The electrolysis can be an effective treatment reducing scar and hair removal. But for the Xanthelasma, it is not usually recommended by skin care experts. Most patients find that this treatment is very invasive, time-consuming and not very successful.
Electro-chemical process in which current is passed between two electrodes through an ionized solution (electrolyte) to deposit positive ions (anions) on the negative electrode (cathode) and negative ions (cations) on the positive electrode (anode)
Electrolysis (sometimes known as electrology) works by passing a small amount of energy into each hair follicle via a very fine needle, in order to disable the follicle
It can be used in the removal of hair roots by the application of heat using an electric current.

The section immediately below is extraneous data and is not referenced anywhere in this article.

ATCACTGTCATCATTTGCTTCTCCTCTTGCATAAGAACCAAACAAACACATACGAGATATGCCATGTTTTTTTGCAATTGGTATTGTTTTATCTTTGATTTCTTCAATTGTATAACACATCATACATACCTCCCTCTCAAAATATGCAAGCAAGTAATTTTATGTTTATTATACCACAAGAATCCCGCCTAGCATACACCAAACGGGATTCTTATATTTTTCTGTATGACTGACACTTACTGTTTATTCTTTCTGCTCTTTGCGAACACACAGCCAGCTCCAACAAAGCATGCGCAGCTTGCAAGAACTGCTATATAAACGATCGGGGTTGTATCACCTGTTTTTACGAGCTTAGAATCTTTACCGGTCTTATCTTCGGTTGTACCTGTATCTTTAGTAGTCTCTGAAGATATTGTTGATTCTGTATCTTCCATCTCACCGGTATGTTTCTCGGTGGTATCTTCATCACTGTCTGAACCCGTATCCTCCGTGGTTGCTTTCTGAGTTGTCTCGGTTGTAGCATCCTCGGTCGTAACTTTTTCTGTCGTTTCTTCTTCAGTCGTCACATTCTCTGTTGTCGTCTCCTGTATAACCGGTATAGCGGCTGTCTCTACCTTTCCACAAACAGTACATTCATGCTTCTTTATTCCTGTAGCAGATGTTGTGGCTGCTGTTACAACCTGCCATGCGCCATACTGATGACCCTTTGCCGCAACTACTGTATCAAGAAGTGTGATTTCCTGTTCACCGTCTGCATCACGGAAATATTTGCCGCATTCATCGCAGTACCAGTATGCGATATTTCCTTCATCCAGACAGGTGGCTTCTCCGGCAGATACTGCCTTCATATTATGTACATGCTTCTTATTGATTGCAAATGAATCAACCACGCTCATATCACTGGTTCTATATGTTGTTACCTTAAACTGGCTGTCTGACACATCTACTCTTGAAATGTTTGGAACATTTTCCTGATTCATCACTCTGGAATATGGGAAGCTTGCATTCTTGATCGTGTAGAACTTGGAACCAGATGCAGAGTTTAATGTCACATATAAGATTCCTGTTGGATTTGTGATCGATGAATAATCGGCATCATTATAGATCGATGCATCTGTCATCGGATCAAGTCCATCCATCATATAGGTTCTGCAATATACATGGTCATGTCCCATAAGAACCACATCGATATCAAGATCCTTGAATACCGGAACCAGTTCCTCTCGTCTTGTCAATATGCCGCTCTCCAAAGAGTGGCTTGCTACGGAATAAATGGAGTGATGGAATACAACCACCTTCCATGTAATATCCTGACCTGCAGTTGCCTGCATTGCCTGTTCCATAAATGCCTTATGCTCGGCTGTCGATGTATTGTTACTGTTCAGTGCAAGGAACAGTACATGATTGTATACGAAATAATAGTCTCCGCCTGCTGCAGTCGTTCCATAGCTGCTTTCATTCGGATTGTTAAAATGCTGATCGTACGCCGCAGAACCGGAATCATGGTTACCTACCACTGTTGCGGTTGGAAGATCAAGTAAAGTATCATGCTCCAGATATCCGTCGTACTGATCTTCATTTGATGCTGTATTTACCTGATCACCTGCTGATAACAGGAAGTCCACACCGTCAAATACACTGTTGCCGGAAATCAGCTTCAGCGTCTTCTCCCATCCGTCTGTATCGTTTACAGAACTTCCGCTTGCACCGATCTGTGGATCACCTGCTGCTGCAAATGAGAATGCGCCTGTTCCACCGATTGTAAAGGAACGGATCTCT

Different Types of Electrolysis
This type of electrolysis uses a chemical reaction to destroy the Xanthelasma, brought about using direct electrical current.
The needle is inserted into the hair follicle and a small electric charge is administered.
It is performed in a very similar way to galvanic electrolysis, but instead of an electric current, the needle delivers radio energy, at a designated high frequency.
The galvanic current produces the acidic lye, whilst the high-frequency current vibrates and heats it up. As it heats, the caustic strength of the lye increases still further
- pigmentation changes (usually light patches on darker skin)
The electrolysis is listed as a potential treatment for Xanthelasma, it is not an effective solution, and can actually make worse.
In order to use electrolysis for Xanthelasma treatment, a practitioner inserts a needle into your eyelid and then heats the needle, repeating this process up to 15 minutes. At this point, the cautery aspect of the treatment makes the plaque appear shriveled and scorched. While it may look like it is retreating, the Xanthelasma will not go away so easily.